This is pretty late, I know, but I found it while rummaging through the Legend & Lore archives, and realized that I never got around to doing a post about it (but I had totally planned on it). The article talks about the prevalence of the class mechanic throughout games--even today--and how they changed in context to the D&D game over time and editions--specifically, how classes became more complex. Now, I never really played 1st Edition, and while I did play Basic, I don't really remember anything about it except for only having five levels, races were their own classes, and there were only three alignments. 2nd and 3rd Edition stand out more, both because they were more recent, but also because I played each a lot more than Basic.
Personally, I like the increased complexity in character generation, because it made it easier to differentiate characters beyond just background and personality. In fact, more options made it more likely that I could apply class features and decisions to the character's background and personality. For example, in 2nd Edition the mechanical decisions you made were basically limited to your weapons and skills. In 3rd Edition the addition of feats and easier usage of skills added layers of mechanical differentiation, but ultimately both iterations of the class were largely limited to making the same old melee attack that just did damage on a hit. Granted, in 3rd Edition you could potentially shake up the damage bonus a bit, but not by much.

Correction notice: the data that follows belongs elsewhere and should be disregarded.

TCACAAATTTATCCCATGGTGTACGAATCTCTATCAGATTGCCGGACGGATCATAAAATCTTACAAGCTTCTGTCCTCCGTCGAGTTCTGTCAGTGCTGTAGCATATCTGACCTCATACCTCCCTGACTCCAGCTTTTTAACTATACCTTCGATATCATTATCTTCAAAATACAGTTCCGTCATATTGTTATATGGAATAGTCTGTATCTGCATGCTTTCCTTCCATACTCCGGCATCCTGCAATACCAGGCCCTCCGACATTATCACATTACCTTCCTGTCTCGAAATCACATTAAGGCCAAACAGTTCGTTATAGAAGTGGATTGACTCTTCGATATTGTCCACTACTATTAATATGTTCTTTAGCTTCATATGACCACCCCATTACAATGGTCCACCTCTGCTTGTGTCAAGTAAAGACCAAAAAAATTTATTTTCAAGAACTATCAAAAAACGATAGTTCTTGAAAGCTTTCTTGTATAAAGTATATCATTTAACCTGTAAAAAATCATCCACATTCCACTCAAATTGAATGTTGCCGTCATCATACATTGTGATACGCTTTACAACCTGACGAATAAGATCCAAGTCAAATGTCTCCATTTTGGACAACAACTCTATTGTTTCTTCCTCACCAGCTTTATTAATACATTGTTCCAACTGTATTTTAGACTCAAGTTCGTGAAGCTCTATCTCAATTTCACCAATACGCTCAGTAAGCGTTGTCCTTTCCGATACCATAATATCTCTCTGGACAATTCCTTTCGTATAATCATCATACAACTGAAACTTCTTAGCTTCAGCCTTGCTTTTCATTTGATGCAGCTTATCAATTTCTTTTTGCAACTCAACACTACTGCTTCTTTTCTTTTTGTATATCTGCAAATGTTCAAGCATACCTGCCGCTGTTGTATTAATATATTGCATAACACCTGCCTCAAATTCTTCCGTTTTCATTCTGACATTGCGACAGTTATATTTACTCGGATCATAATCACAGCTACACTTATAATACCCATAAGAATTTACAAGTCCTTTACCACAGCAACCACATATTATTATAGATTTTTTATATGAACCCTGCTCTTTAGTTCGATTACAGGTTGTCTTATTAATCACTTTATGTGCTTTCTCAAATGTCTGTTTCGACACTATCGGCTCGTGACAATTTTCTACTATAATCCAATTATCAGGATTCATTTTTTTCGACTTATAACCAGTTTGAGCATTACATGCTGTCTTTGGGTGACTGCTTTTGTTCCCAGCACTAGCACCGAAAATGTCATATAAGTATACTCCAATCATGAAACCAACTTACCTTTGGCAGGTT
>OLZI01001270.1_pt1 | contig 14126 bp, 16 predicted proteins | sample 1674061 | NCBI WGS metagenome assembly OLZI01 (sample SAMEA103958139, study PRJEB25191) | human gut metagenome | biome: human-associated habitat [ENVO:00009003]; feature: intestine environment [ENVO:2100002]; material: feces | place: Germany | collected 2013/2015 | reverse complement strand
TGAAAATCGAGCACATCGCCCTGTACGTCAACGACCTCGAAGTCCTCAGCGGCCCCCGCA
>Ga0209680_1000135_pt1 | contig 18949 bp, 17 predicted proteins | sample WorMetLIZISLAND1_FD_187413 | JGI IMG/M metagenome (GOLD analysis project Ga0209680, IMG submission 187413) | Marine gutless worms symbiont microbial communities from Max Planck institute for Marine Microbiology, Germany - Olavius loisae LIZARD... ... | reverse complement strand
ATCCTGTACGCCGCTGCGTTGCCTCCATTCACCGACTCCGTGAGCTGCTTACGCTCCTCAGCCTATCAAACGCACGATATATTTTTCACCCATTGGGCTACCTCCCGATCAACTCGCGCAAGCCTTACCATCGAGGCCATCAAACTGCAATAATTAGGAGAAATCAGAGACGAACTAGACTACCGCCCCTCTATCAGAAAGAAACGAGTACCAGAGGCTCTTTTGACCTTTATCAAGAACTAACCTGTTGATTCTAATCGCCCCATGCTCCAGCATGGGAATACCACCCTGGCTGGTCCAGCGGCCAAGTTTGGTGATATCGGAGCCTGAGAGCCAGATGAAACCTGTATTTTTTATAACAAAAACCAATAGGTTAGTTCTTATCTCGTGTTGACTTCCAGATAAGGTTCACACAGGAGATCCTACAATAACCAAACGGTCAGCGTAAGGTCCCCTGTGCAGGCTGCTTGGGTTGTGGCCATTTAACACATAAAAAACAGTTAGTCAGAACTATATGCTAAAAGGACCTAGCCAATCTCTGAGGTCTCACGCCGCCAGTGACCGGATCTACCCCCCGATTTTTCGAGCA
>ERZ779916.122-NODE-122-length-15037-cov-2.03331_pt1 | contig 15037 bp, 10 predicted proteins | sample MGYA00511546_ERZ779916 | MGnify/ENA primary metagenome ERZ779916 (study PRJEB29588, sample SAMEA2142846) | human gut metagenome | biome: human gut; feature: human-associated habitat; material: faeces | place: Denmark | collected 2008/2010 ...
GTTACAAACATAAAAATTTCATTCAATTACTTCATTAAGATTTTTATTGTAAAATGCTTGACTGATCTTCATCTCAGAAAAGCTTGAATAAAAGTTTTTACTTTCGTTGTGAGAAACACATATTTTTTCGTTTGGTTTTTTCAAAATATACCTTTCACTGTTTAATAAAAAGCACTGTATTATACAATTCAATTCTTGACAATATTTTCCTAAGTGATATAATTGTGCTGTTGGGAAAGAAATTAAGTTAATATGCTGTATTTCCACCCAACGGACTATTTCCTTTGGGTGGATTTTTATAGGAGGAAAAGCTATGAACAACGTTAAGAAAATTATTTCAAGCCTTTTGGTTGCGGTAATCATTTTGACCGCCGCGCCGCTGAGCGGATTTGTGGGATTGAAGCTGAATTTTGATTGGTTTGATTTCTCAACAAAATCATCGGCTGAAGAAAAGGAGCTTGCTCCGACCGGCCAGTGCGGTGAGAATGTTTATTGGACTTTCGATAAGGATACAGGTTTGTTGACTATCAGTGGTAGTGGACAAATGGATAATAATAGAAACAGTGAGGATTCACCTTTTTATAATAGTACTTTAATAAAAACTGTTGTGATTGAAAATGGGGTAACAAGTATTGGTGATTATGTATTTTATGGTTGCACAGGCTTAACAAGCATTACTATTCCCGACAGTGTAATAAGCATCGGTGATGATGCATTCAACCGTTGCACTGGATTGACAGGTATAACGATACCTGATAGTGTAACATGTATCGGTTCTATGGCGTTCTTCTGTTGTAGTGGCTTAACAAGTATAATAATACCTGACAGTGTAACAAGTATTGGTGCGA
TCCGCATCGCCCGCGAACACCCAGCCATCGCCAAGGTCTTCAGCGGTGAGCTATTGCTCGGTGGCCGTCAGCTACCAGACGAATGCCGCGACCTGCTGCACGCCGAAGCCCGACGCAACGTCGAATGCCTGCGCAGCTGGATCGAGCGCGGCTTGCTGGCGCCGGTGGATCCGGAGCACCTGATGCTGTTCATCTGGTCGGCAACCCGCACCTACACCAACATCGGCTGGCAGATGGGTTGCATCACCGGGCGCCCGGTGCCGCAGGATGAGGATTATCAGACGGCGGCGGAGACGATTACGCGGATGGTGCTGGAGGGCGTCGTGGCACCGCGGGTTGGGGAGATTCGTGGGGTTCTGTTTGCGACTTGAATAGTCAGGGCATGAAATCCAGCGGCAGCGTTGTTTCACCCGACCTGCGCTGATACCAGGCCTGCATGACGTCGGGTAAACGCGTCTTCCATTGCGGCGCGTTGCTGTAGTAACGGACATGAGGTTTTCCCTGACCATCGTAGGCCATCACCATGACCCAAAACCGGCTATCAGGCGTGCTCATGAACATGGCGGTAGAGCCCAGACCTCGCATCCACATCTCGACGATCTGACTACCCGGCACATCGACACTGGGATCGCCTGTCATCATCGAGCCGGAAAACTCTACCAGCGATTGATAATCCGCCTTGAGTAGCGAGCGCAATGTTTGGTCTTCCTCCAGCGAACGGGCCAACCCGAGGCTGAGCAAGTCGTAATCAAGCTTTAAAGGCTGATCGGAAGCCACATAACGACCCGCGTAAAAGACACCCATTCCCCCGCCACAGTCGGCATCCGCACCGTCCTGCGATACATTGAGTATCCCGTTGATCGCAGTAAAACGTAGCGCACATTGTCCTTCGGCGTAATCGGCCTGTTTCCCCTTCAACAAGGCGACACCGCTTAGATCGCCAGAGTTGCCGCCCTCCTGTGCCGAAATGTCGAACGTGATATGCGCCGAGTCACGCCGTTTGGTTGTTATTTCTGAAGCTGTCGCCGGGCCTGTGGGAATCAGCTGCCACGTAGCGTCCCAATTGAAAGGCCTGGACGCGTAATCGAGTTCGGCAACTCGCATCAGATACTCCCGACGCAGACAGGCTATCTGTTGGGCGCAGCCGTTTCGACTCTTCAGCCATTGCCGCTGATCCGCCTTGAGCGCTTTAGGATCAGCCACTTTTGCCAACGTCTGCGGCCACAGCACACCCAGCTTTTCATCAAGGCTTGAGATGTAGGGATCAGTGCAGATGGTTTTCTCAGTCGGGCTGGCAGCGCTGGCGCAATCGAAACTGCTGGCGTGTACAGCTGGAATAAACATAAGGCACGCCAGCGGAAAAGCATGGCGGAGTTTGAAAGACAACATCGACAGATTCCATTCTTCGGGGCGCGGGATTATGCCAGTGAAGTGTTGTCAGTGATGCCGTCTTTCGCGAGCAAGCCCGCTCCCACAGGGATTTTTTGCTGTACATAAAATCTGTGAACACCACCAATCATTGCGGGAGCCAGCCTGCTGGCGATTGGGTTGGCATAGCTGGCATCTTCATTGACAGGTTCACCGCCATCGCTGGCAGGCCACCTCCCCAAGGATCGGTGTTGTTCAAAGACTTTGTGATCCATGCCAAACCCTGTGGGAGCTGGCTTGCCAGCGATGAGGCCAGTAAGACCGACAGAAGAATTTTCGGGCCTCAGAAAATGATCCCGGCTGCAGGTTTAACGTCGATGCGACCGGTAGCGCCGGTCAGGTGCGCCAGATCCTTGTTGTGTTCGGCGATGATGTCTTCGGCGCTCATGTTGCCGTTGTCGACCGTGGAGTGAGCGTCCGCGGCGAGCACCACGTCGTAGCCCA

4th Edition really shook this up by the inclusion of powers, as well as by how skills were implemented. I can make a fighter that not only uses a two-handed sword, but I can take abilities that make him very much different from how the guy with a one-handed sword and shield operates. Not only does size matter, but type matters, too. In past editions, stabbing a guy with a spear was the same as stabbing with a sword: they both did damage, and that was it. Now, swords can benefit from being agile, spears can push guys around, and hammers can daze targets or knock them on their ass.
Not only that, but new fighter class features help push concepts like fighters that mix it up with their fists or go into a frenzy, or even fight with two weapons without breaking down the class mechanics or requiring lots of rigid optimization to ensure a working character beyond the first few levels. Additionally, since skills operate and scale differently, its much easier to play a fighter who knows his stuff about magic, religion, breaking-and-entering, and more. This kind of flexibility extends to all the classes that existed in older editions, though admittedly not all benefit from as many increased options.
Ultimately, I enjoy the flexibility that has come with the increased complexity.